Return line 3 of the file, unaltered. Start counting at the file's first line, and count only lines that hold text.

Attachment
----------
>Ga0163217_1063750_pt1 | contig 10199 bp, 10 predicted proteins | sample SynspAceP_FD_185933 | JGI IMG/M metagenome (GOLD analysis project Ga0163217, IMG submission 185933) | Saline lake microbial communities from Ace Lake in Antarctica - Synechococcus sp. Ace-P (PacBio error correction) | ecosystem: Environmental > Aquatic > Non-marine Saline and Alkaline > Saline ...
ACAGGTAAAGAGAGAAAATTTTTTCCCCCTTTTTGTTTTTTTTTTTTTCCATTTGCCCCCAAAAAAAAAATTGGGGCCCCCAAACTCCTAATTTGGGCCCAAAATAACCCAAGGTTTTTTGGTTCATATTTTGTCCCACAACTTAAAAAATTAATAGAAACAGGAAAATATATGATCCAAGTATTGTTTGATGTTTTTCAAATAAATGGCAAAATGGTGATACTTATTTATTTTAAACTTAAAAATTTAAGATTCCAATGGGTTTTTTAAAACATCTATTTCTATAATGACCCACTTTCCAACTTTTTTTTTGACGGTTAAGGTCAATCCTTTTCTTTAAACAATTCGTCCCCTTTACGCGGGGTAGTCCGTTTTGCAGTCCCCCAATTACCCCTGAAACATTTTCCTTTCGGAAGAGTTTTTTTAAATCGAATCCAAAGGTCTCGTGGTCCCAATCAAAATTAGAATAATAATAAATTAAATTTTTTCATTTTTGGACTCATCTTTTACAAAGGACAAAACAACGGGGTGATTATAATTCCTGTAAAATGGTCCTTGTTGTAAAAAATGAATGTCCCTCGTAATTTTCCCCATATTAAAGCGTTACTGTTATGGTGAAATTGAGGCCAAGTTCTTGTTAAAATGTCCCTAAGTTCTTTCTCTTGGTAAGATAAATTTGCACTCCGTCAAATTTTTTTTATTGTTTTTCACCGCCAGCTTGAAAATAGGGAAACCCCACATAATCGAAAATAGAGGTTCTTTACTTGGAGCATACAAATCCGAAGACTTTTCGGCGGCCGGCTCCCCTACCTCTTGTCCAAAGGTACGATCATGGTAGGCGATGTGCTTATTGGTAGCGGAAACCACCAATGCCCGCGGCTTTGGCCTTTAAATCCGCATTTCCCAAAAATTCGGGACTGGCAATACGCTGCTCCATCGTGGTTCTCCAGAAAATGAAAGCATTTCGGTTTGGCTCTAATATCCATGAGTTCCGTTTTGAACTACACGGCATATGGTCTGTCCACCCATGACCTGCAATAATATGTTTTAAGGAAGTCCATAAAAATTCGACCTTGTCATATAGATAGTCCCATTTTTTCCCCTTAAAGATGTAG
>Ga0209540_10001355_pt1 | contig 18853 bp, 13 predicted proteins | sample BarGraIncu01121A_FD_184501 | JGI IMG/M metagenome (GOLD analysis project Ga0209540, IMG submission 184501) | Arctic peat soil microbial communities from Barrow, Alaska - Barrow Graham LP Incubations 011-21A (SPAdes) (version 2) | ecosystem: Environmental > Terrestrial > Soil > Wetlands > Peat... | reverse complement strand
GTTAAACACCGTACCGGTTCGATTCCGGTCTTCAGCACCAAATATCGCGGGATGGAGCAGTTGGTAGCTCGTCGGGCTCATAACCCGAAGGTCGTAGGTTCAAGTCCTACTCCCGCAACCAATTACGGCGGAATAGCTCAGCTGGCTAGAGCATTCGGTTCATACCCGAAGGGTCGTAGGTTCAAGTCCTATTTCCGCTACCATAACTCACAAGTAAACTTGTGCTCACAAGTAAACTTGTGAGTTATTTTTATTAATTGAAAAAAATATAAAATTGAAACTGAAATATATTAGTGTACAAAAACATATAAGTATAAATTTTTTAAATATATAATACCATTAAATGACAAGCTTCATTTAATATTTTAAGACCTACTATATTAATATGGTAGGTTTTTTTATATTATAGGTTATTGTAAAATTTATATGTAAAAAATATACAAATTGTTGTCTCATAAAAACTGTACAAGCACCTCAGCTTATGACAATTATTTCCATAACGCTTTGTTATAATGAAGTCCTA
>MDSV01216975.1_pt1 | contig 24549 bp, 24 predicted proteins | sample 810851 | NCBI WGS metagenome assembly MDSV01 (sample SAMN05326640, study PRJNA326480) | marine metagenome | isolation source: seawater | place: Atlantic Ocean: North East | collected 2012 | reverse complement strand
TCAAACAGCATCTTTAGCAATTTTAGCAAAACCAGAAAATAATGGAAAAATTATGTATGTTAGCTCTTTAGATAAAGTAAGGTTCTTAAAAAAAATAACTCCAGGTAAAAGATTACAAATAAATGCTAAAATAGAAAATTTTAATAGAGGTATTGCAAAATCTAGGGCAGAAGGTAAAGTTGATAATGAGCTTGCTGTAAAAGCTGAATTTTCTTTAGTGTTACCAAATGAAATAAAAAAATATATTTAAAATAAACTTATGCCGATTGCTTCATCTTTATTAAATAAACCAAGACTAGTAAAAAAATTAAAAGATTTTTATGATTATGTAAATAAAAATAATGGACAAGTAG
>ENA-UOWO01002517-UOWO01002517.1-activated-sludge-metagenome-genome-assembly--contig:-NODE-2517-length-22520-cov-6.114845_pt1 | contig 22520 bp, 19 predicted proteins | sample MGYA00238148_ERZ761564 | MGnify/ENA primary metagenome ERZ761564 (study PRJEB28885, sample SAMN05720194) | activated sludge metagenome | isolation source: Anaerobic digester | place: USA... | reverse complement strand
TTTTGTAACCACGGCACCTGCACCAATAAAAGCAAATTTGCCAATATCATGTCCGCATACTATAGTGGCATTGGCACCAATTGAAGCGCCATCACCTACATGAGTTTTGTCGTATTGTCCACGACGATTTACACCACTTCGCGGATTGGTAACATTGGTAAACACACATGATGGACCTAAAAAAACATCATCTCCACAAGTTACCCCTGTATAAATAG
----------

>Ga0209540_10001355_pt1 | contig 18853 bp, 13 predicted proteins | sample BarGraIncu01121A_FD_184501 | JGI IMG/M metagenome (GOLD analysis project Ga0209540, IMG submission 184501) | Arctic peat soil microbial communities from Barrow, Alaska - Barrow Graham LP Incubations 011-21A (SPAdes) (version 2) | ecosystem: Environmental > Terrestrial > Soil > Wetlands > Peat... | reverse complement strand